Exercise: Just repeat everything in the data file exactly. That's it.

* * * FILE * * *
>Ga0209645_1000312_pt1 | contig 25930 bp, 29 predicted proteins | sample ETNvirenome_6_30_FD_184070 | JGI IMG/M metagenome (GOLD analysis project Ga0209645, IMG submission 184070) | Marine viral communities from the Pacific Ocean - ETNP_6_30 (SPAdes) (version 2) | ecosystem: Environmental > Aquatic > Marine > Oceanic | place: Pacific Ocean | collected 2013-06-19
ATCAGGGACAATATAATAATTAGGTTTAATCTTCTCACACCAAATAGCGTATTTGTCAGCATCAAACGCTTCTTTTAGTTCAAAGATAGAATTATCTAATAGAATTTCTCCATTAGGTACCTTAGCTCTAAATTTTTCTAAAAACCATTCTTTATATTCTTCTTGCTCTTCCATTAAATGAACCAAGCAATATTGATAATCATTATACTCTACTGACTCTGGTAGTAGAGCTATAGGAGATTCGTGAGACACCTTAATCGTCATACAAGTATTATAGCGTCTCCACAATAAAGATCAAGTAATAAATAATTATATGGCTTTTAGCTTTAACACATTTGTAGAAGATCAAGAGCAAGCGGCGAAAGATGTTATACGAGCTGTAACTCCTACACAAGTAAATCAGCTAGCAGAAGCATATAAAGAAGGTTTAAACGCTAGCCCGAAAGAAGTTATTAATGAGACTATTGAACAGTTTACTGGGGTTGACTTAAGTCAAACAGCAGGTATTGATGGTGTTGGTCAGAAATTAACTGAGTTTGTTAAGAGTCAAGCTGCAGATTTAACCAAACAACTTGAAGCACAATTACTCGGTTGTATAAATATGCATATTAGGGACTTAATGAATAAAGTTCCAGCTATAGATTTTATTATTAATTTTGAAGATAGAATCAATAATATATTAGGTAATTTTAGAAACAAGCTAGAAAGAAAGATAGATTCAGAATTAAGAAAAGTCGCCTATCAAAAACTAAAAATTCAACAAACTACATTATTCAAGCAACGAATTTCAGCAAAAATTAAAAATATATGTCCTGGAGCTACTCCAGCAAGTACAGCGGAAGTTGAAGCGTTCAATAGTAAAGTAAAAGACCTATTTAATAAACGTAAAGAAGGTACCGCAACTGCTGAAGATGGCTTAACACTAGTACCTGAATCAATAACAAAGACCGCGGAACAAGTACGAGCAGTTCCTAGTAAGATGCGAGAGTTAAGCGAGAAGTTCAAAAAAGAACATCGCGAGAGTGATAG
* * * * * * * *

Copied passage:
>Ga0209645_1000312_pt1 | contig 25930 bp, 29 predicted proteins | sample ETNvirenome_6_30_FD_184070 | JGI IMG/M metagenome (GOLD analysis project Ga0209645, IMG submission 184070) | Marine viral communities from the Pacific Ocean - ETNP_6_30 (SPAdes) (version 2) | ecosystem: Environmental > Aquatic > Marine > Oceanic | place: Pacific Ocean | collected 2013-06-19
ATCAGGGACAATATAATAATTAGGTTTAATCTTCTCACACCAAATAGCGTATTTGTCAGCATCAAACGCTTCTTTTAGTTCAAAGATAGAATTATCTAATAGAATTTCTCCATTAGGTACCTTAGCTCTAAATTTTTCTAAAAACCATTCTTTATATTCTTCTTGCTCTTCCATTAAATGAACCAAGCAATATTGATAATCATTATACTCTACTGACTCTGGTAGTAGAGCTATAGGAGATTCGTGAGACACCTTAATCGTCATACAAGTATTATAGCGTCTCCACAATAAAGATCAAGTAATAAATAATTATATGGCTTTTAGCTTTAACACATTTGTAGAAGATCAAGAGCAAGCGGCGAAAGATGTTATACGAGCTGTAACTCCTACACAAGTAAATCAGCTAGCAGAAGCATATAAAGAAGGTTTAAACGCTAGCCCGAAAGAAGTTATTAATGAGACTATTGAACAGTTTACTGGGGTTGACTTAAGTCAAACAGCAGGTATTGATGGTGTTGGTCAGAAATTAACTGAGTTTGTTAAGAGTCAAGCTGCAGATTTAACCAAACAACTTGAAGCACAATTACTCGGTTGTATAAATATGCATATTAGGGACTTAATGAATAAAGTTCCAGCTATAGATTTTATTATTAATTTTGAAGATAGAATCAATAATATATTAGGTAATTTTAGAAACAAGCTAGAAAGAAAGATAGATTCAGAATTAAGAAAAGTCGCCTATCAAAAACTAAAAATTCAACAAACTACATTATTCAAGCAACGAATTTCAGCAAAAATTAAAAATATATGTCCTGGAGCTACTCCAGCAAGTACAGCGGAAGTTGAAGCGTTCAATAGTAAAGTAAAAGACCTATTTAATAAACGTAAAGAAGGTACCGCAACTGCTGAAGATGGCTTAACACTAGTACCTGAATCAATAACAAAGACCGCGGAACAAGTACGAGCAGTTCCTAGTAAGATGCGAGAGTTAAGCGAGAAGTTCAAAAAAGAACATCGCGAGAGTGATAG